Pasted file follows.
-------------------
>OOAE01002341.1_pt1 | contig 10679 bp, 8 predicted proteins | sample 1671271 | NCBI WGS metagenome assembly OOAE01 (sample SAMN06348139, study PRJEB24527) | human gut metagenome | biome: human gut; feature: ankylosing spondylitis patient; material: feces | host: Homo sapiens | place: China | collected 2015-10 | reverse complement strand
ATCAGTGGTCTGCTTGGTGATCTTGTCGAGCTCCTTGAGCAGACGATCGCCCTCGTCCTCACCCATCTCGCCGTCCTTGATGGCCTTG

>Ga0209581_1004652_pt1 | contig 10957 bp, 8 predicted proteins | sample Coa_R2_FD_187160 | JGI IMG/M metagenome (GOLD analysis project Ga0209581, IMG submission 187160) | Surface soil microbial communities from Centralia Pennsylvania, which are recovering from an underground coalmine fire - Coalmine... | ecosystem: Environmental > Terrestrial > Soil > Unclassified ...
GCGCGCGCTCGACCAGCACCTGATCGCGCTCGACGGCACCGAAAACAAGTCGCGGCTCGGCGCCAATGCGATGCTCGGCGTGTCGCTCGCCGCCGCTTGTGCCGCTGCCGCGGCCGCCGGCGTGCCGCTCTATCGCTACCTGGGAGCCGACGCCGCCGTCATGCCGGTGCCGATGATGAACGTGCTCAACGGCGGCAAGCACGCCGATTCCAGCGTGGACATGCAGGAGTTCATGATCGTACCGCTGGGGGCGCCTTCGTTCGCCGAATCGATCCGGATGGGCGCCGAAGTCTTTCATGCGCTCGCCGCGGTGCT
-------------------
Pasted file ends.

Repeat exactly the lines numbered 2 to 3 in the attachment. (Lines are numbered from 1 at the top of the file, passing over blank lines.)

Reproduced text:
ATCAGTGGTCTGCTTGGTGATCTTGTCGAGCTCCTTGAGCAGACGATCGCCCTCGTCCTCACCCATCTCGCCGTCCTTGATGGCCTTG

>Ga0209581_1004652_pt1 | contig 10957 bp, 8 predicted proteins | sample Coa_R2_FD_187160 | JGI IMG/M metagenome (GOLD analysis project Ga0209581, IMG submission 187160) | Surface soil microbial communities from Centralia Pennsylvania, which are recovering from an underground coalmine fire - Coalmine... | ecosystem: Environmental > Terrestrial > Soil > Unclassified ...